Wha’s Happ’nin’

Classes Have Opened at SJSA

By: Sis Frank 

From the newest tumbling students (age 3) on up to returning musicians, everyone had a ball. We have made many changes in the building and look forward to adding a solid roof to replace the canvas entrance and a specially-designed curtain for our stage. “Canvas by Beth” will create this for us.

Our own Maasai warrior, Kakuta, will pay us a visit in February — reporting on the improvements made in his African village.

Steve and Helen Simon and friends are off on safari soon — can you imagine our favorite clarinetist playing “Moon River” as he entices the hippos to do a little dancing?

Sally Smith is back to keep the wonderful Jazz Islanders under control at the Beach Bar. Sundays, 4 to 7:30 p.m. — it’s great fun.

We Old-timers Find Changes Hard to Take
If you were born here or you have called St. John home for over 20 years, you can’t help reflecting on the drastic over-building that keeps creeping in to St. John and St. Thomas. I found the back road from Bovoni past Bolongo on St. Thomas to be unbearable, with every square inch covered with buildings. This is the same road that Rudolph “Pimpy” Thomas took to walk from his gig at the Flamboyant Hotel (now the Marriott) to Red Hook 30 years ago. (Pimpy led his band, the “Jealous Sounds” and was our favorite calypsonian).

With a little well-directed planning, all of the unattractive placement of houses and commercial areas could have been avoided. Proper boundaries should have been defined to separate the structures, to avoid the impression of a jumbled mess.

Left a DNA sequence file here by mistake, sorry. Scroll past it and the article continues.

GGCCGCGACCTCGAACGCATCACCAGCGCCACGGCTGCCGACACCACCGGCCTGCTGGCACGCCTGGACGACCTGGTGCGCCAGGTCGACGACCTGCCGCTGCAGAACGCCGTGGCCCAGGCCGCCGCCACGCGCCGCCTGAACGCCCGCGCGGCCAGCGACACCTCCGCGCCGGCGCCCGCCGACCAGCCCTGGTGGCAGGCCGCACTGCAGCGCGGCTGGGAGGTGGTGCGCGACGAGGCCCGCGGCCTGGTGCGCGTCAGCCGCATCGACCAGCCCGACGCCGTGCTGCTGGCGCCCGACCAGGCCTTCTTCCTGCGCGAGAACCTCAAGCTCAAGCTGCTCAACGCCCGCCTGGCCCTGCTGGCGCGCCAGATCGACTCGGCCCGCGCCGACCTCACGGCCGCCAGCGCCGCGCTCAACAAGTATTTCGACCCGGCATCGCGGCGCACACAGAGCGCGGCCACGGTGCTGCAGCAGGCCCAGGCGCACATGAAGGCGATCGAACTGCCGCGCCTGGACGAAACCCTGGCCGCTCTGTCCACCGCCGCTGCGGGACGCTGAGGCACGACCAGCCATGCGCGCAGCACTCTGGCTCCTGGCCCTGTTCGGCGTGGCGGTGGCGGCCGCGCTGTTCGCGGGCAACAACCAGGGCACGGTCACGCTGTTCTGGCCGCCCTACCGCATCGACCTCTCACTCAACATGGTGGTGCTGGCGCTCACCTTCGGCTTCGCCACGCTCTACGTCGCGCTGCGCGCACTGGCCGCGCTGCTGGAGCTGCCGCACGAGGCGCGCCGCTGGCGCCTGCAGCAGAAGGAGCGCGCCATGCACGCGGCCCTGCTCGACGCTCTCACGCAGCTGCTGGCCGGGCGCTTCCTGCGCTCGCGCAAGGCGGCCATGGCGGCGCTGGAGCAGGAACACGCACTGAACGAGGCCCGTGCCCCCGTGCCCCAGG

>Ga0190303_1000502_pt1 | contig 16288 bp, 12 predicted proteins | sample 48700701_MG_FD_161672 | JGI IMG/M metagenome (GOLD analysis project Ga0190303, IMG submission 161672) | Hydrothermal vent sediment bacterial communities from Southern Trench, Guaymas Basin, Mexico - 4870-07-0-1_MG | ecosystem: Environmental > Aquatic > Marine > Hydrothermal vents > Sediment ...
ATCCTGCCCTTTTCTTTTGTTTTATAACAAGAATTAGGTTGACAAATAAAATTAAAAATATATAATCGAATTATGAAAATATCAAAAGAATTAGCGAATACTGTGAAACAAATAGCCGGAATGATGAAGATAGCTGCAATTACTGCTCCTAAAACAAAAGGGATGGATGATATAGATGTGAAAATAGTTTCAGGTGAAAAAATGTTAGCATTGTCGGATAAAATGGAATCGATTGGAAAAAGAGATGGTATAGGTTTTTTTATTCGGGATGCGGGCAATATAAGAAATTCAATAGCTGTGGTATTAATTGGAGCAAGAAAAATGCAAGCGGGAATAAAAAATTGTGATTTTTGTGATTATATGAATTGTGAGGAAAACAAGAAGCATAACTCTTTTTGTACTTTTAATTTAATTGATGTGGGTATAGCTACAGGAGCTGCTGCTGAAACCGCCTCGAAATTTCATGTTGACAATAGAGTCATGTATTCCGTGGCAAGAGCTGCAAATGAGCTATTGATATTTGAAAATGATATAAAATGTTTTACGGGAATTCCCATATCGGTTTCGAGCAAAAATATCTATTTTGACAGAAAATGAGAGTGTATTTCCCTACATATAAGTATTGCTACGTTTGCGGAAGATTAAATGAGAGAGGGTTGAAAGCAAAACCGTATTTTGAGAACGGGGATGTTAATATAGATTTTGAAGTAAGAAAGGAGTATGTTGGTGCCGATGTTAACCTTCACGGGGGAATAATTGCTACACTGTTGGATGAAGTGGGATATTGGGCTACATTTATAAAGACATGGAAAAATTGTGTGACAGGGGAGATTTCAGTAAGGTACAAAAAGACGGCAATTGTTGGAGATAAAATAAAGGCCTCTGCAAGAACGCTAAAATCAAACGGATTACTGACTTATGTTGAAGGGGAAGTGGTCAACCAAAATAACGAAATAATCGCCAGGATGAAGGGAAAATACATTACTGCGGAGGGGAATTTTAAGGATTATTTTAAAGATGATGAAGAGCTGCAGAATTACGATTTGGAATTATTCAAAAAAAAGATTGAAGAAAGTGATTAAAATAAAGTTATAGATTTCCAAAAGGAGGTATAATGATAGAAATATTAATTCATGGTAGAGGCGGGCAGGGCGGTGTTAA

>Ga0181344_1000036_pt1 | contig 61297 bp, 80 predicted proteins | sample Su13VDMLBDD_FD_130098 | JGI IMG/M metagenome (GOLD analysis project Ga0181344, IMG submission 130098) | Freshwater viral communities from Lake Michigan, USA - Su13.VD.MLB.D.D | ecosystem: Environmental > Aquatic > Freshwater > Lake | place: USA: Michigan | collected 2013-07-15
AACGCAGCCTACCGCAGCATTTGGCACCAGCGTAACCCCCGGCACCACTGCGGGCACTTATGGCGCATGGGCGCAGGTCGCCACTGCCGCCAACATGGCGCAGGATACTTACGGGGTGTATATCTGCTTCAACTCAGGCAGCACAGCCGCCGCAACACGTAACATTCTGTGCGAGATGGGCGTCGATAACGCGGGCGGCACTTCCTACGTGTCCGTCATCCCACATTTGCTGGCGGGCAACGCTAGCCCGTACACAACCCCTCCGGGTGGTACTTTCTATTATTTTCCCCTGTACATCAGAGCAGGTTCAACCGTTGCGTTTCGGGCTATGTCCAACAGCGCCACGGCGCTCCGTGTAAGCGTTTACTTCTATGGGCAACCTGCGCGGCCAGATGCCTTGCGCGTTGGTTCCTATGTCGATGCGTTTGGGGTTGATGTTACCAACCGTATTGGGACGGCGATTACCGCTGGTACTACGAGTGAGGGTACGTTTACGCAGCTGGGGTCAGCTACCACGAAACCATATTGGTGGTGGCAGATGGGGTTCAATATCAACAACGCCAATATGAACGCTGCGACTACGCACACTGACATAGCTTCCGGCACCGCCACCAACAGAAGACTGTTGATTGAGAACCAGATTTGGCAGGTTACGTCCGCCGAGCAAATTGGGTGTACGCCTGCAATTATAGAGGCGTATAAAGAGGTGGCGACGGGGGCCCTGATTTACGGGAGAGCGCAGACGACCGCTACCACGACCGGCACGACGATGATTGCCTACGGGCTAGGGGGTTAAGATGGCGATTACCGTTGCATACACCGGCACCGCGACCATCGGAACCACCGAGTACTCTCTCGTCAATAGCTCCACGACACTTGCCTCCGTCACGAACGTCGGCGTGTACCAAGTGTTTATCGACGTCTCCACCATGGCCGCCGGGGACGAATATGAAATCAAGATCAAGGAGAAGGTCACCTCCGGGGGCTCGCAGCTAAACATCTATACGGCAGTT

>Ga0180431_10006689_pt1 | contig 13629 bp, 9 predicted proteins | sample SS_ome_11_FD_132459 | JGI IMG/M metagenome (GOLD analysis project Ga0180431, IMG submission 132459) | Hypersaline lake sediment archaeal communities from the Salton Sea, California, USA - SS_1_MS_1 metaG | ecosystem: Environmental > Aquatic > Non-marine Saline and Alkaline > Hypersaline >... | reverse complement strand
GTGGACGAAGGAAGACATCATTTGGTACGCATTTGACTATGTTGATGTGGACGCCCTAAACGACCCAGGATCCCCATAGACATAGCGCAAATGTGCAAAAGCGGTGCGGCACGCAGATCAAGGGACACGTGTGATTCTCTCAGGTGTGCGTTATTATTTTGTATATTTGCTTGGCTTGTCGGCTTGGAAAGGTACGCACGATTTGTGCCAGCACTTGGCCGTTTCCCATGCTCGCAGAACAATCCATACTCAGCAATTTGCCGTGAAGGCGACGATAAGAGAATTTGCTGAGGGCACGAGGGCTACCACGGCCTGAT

It’s a little late to correct these mistakes, but we could learn how not to add to the confusion.

Bob Nose Passes Away
The Lobster Hut was created by Bob — the food was terrific. I remember that Avelino Samuel’s woodworking class enjoyed lunch there as a thank you for making 25 easels for the St. John School of the Arts.

Bob’s scuba diving and charter business was one of the first on the island. My sympathy to Anna, his family and many friends.

The Sewer Family
Willis Fahy introduced me to an older gentleman who was sitting on the Battery stone wall playing his guitar. This was John Sewer whom we honored among other musicians several years ago. He was then living on St. Thomas. After a recent illness he moved to be with Miss Vie Sewer and her family at Hanson Bay. His father’s sister, Miss Olive Sewer, passed away at 105 recently. I think this means that John and Willis will be playing music for many more years.

Trunk Bay Photo
We’ve seen shots of beautiful Trunk Bay over the years, but none are more appealing than Eric Zucker’s that hangs on the wall at Baked in the Sun. Drop by — the food is great too!

Correction: Warren Eaton owned Lavender Hill across from Gallows Point, not Bob Eaton, as reported in a past issue of Tradewinds.